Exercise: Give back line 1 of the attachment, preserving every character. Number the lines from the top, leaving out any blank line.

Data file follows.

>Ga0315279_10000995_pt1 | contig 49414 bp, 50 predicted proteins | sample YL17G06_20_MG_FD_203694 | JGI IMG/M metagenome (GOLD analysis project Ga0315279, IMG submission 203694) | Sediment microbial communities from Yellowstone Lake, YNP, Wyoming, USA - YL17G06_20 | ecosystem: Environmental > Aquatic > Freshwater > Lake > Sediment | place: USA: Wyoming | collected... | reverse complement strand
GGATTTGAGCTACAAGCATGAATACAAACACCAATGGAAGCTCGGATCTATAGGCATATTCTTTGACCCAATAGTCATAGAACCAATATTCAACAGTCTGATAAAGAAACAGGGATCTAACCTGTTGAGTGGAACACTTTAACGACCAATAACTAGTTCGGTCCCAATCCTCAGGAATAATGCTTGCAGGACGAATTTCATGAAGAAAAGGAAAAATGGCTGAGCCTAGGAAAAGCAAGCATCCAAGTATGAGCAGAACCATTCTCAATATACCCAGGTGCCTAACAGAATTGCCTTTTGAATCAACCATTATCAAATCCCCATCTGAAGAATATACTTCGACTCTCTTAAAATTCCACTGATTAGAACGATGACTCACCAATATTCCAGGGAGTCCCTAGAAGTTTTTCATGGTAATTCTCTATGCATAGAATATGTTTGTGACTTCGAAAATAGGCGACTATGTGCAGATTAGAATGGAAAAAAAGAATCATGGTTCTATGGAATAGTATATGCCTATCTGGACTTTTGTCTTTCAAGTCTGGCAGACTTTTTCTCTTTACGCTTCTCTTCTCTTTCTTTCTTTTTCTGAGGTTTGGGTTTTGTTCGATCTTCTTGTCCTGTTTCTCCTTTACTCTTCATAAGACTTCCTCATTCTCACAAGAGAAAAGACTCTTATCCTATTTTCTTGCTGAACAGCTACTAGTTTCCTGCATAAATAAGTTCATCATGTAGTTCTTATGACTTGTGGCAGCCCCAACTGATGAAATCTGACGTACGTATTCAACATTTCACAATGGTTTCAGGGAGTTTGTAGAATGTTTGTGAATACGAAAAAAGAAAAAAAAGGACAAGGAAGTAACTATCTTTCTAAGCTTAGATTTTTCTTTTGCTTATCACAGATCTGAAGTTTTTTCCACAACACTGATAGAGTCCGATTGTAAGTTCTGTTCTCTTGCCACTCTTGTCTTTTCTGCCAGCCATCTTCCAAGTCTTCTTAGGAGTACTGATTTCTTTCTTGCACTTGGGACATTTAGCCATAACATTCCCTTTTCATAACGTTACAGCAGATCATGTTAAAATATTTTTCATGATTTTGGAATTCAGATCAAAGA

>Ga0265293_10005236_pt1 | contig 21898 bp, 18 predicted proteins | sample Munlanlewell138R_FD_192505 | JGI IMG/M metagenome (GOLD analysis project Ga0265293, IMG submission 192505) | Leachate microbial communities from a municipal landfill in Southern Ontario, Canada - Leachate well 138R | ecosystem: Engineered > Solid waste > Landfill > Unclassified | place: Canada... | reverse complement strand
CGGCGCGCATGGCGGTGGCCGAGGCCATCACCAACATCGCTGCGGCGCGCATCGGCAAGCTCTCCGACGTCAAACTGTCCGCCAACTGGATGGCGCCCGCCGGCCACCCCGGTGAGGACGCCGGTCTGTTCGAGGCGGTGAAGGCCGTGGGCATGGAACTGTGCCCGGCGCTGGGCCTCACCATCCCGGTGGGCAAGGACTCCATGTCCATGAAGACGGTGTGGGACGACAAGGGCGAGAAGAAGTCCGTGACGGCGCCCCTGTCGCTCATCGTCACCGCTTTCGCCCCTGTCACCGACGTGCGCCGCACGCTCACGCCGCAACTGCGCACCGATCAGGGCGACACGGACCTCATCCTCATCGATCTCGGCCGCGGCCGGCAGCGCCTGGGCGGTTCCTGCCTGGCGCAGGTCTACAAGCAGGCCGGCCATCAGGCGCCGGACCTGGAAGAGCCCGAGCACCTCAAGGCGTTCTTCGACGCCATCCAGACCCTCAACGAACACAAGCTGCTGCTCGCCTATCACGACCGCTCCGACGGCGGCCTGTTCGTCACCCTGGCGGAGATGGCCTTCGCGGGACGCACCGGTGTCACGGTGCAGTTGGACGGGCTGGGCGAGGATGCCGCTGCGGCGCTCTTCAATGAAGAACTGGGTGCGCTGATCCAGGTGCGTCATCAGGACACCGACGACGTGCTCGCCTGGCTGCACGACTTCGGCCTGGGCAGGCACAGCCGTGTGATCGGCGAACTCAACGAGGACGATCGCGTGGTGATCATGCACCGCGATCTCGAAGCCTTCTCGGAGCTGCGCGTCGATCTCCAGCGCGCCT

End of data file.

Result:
>Ga0315279_10000995_pt1 | contig 49414 bp, 50 predicted proteins | sample YL17G06_20_MG_FD_203694 | JGI IMG/M metagenome (GOLD analysis project Ga0315279, IMG submission 203694) | Sediment microbial communities from Yellowstone Lake, YNP, Wyoming, USA - YL17G06_20 | ecosystem: Environmental > Aquatic > Freshwater > Lake > Sediment | place: USA: Wyoming | collected... | reverse complement strand